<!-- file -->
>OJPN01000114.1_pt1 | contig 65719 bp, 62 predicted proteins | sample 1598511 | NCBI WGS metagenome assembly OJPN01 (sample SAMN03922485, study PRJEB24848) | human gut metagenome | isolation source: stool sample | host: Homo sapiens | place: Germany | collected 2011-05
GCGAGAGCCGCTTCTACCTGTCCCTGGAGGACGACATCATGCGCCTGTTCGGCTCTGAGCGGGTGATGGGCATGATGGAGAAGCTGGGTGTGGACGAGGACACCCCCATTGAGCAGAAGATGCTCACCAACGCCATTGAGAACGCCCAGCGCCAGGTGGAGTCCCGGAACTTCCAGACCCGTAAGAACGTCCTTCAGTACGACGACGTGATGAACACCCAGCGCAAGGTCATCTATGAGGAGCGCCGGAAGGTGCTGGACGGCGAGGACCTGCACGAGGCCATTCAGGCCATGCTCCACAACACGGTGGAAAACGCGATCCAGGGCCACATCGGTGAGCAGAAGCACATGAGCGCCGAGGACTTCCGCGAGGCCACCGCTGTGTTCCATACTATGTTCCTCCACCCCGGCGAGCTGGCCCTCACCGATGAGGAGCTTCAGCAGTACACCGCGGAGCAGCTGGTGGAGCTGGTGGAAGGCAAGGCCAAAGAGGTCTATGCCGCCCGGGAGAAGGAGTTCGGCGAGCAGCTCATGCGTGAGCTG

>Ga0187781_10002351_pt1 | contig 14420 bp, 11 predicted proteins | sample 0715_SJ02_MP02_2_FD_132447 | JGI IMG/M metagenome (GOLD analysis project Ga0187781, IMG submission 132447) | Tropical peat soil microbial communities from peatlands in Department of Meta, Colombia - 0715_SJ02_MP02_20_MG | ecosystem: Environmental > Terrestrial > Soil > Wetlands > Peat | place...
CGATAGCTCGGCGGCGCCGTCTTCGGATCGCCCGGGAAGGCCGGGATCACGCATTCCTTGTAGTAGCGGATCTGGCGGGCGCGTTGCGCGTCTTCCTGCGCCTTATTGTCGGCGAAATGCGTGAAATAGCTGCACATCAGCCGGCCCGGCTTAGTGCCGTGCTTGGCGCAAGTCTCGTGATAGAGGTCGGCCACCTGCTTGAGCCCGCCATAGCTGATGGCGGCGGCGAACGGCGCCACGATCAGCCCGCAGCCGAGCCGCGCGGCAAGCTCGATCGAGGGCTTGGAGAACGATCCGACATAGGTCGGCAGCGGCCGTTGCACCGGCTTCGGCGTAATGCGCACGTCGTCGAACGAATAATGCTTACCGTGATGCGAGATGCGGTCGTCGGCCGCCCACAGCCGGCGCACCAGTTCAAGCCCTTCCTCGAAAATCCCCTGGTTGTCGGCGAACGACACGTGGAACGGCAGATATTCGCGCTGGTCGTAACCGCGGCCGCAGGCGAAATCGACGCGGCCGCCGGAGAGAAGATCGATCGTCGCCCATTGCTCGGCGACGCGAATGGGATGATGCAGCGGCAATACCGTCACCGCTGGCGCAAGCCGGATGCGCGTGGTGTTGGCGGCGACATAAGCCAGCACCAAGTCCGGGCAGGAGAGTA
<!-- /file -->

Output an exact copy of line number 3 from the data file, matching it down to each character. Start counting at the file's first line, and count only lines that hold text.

>Ga0187781_10002351_pt1 | contig 14420 bp, 11 predicted proteins | sample 0715_SJ02_MP02_2_FD_132447 | JGI IMG/M metagenome (GOLD analysis project Ga0187781, IMG submission 132447) | Tropical peat soil microbial communities from peatlands in Department of Meta, Colombia - 0715_SJ02_MP02_20_MG | ecosystem: Environmental > Terrestrial > Soil > Wetlands > Peat | place...